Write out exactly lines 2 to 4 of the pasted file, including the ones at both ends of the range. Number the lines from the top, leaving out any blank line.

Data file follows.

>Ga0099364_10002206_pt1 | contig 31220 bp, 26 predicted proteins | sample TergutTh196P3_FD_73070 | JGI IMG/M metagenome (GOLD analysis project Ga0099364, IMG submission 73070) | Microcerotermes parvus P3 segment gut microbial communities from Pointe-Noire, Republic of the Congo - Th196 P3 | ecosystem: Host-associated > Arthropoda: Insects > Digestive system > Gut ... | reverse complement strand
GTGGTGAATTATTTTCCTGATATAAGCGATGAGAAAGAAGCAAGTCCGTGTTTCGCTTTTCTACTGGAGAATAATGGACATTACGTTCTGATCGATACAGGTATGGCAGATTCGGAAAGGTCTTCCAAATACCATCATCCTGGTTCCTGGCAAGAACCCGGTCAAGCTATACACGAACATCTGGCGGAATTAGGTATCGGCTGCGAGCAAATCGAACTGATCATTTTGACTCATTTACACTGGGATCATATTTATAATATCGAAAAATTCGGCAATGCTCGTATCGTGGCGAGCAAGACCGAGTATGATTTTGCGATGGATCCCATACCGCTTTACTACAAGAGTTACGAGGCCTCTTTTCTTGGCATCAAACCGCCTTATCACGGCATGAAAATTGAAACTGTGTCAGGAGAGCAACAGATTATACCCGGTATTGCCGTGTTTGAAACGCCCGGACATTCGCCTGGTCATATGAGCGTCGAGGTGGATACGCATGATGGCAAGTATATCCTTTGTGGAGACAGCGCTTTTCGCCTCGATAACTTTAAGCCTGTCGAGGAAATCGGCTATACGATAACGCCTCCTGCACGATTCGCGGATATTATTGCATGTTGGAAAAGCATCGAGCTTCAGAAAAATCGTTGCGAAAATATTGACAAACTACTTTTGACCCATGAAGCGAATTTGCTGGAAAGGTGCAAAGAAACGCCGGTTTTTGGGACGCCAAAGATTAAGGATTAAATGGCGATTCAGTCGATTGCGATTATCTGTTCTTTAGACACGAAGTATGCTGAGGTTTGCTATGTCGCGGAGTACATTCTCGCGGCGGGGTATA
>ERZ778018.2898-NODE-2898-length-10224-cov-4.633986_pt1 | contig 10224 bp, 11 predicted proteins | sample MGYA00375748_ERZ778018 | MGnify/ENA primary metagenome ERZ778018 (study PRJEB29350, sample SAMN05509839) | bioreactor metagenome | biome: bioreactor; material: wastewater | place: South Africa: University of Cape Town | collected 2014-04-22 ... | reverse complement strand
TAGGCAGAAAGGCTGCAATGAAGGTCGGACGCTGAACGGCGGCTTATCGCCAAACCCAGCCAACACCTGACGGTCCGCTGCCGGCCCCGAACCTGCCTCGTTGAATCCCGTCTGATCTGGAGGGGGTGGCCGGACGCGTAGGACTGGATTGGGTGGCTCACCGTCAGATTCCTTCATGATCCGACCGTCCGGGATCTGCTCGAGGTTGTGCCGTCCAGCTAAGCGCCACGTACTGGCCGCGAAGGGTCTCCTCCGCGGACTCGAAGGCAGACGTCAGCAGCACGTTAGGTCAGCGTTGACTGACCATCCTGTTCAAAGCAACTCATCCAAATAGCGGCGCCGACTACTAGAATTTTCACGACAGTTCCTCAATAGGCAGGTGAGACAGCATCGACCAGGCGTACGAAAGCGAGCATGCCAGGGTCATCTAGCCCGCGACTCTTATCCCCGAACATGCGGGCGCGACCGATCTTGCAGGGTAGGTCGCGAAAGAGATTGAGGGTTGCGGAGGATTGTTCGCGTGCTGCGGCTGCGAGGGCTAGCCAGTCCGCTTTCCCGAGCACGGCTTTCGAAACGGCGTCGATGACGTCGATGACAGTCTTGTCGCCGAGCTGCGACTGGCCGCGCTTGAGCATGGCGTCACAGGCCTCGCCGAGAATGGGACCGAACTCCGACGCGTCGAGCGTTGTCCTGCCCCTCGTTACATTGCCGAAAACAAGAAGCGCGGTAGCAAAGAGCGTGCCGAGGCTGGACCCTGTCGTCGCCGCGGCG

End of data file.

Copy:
GTGGTGAATTATTTTCCTGATATAAGCGATGAGAAAGAAGCAAGTCCGTGTTTCGCTTTTCTACTGGAGAATAATGGACATTACGTTCTGATCGATACAGGTATGGCAGATTCGGAAAGGTCTTCCAAATACCATCATCCTGGTTCCTGGCAAGAACCCGGTCAAGCTATACACGAACATCTGGCGGAATTAGGTATCGGCTGCGAGCAAATCGAACTGATCATTTTGACTCATTTACACTGGGATCATATTTATAATATCGAAAAATTCGGCAATGCTCGTATCGTGGCGAGCAAGACCGAGTATGATTTTGCGATGGATCCCATACCGCTTTACTACAAGAGTTACGAGGCCTCTTTTCTTGGCATCAAACCGCCTTATCACGGCATGAAAATTGAAACTGTGTCAGGAGAGCAACAGATTATACCCGGTATTGCCGTGTTTGAAACGCCCGGACATTCGCCTGGTCATATGAGCGTCGAGGTGGATACGCATGATGGCAAGTATATCCTTTGTGGAGACAGCGCTTTTCGCCTCGATAACTTTAAGCCTGTCGAGGAAATCGGCTATACGATAACGCCTCCTGCACGATTCGCGGATATTATTGCATGTTGGAAAAGCATCGAGCTTCAGAAAAATCGTTGCGAAAATATTGACAAACTACTTTTGACCCATGAAGCGAATTTGCTGGAAAGGTGCAAAGAAACGCCGGTTTTTGGGACGCCAAAGATTAAGGATTAAATGGCGATTCAGTCGATTGCGATTATCTGTTCTTTAGACACGAAGTATGCTGAGGTTTGCTATGTCGCGGAGTACATTCTCGCGGCGGGGTATA
>ERZ778018.2898-NODE-2898-length-10224-cov-4.633986_pt1 | contig 10224 bp, 11 predicted proteins | sample MGYA00375748_ERZ778018 | MGnify/ENA primary metagenome ERZ778018 (study PRJEB29350, sample SAMN05509839) | bioreactor metagenome | biome: bioreactor; material: wastewater | place: South Africa: University of Cape Town | collected 2014-04-22 ... | reverse complement strand
TAGGCAGAAAGGCTGCAATGAAGGTCGGACGCTGAACGGCGGCTTATCGCCAAACCCAGCCAACACCTGACGGTCCGCTGCCGGCCCCGAACCTGCCTCGTTGAATCCCGTCTGATCTGGAGGGGGTGGCCGGACGCGTAGGACTGGATTGGGTGGCTCACCGTCAGATTCCTTCATGATCCGACCGTCCGGGATCTGCTCGAGGTTGTGCCGTCCAGCTAAGCGCCACGTACTGGCCGCGAAGGGTCTCCTCCGCGGACTCGAAGGCAGACGTCAGCAGCACGTTAGGTCAGCGTTGACTGACCATCCTGTTCAAAGCAACTCATCCAAATAGCGGCGCCGACTACTAGAATTTTCACGACAGTTCCTCAATAGGCAGGTGAGACAGCATCGACCAGGCGTACGAAAGCGAGCATGCCAGGGTCATCTAGCCCGCGACTCTTATCCCCGAACATGCGGGCGCGACCGATCTTGCAGGGTAGGTCGCGAAAGAGATTGAGGGTTGCGGAGGATTGTTCGCGTGCTGCGGCTGCGAGGGCTAGCCAGTCCGCTTTCCCGAGCACGGCTTTCGAAACGGCGTCGATGACGTCGATGACAGTCTTGTCGCCGAGCTGCGACTGGCCGCGCTTGAGCATGGCGTCACAGGCCTCGCCGAGAATGGGACCGAACTCCGACGCGTCGAGCGTTGTCCTGCCCCTCGTTACATTGCCGAAAACAAGAAGCGCGGTAGCAAAGAGCGTGCCGAGGCTGGACCCTGTCGTCGCCGCGGCG